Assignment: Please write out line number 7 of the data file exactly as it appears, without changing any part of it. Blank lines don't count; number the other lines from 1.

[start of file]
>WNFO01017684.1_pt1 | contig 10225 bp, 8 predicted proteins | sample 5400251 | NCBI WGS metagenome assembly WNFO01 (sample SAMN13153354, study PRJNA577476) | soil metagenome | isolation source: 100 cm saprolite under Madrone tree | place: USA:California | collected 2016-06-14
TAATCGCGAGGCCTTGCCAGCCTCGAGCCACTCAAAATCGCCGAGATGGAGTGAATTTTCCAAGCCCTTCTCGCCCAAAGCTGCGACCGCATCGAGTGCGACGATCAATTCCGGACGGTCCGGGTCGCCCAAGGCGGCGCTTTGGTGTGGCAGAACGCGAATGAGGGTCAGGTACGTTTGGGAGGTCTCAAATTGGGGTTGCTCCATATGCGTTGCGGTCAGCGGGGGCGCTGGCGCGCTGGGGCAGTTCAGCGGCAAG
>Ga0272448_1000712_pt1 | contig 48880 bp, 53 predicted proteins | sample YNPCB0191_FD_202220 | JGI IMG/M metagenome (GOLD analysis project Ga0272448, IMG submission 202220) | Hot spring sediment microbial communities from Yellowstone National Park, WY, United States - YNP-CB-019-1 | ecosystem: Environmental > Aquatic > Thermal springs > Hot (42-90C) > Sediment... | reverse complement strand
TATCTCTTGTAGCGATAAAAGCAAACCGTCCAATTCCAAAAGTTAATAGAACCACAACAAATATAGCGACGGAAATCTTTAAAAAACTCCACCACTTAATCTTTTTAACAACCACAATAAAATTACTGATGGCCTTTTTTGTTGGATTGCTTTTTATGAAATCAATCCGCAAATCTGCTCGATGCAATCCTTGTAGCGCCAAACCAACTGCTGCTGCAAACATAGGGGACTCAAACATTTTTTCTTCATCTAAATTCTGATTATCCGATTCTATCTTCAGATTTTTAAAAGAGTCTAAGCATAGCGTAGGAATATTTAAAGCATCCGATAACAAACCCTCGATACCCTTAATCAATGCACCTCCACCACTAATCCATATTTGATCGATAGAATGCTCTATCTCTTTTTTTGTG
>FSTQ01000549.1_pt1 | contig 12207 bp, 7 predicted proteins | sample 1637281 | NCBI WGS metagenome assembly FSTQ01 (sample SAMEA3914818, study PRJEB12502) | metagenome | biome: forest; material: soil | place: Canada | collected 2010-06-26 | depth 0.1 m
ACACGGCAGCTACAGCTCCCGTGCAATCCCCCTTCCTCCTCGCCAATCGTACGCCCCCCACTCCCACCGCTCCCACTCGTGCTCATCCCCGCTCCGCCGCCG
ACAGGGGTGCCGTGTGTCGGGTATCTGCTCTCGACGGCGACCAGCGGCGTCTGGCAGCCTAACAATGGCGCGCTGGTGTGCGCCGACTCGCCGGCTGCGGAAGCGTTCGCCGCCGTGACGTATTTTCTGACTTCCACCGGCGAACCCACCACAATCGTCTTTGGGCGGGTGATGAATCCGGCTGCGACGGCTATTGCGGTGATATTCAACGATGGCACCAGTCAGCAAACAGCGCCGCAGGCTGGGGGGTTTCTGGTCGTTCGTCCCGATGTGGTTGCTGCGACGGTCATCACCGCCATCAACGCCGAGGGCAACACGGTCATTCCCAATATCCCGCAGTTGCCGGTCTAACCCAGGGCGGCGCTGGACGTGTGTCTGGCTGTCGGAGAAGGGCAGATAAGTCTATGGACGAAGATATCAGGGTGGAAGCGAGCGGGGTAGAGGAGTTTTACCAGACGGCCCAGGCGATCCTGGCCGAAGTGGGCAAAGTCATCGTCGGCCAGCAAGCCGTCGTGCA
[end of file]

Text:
ACAGGGGTGCCGTGTGTCGGGTATCTGCTCTCGACGGCGACCAGCGGCGTCTGGCAGCCTAACAATGGCGCGCTGGTGTGCGCCGACTCGCCGGCTGCGGAAGCGTTCGCCGCCGTGACGTATTTTCTGACTTCCACCGGCGAACCCACCACAATCGTCTTTGGGCGGGTGATGAATCCGGCTGCGACGGCTATTGCGGTGATATTCAACGATGGCACCAGTCAGCAAACAGCGCCGCAGGCTGGGGGGTTTCTGGTCGTTCGTCCCGATGTGGTTGCTGCGACGGTCATCACCGCCATCAACGCCGAGGGCAACACGGTCATTCCCAATATCCCGCAGTTGCCGGTCTAACCCAGGGCGGCGCTGGACGTGTGTCTGGCTGTCGGAGAAGGGCAGATAAGTCTATGGACGAAGATATCAGGGTGGAAGCGAGCGGGGTAGAGGAGTTTTACCAGACGGCCCAGGCGATCCTGGCCGAAGTGGGCAAAGTCATCGTCGGCCAGCAAGCCGTCGTGCA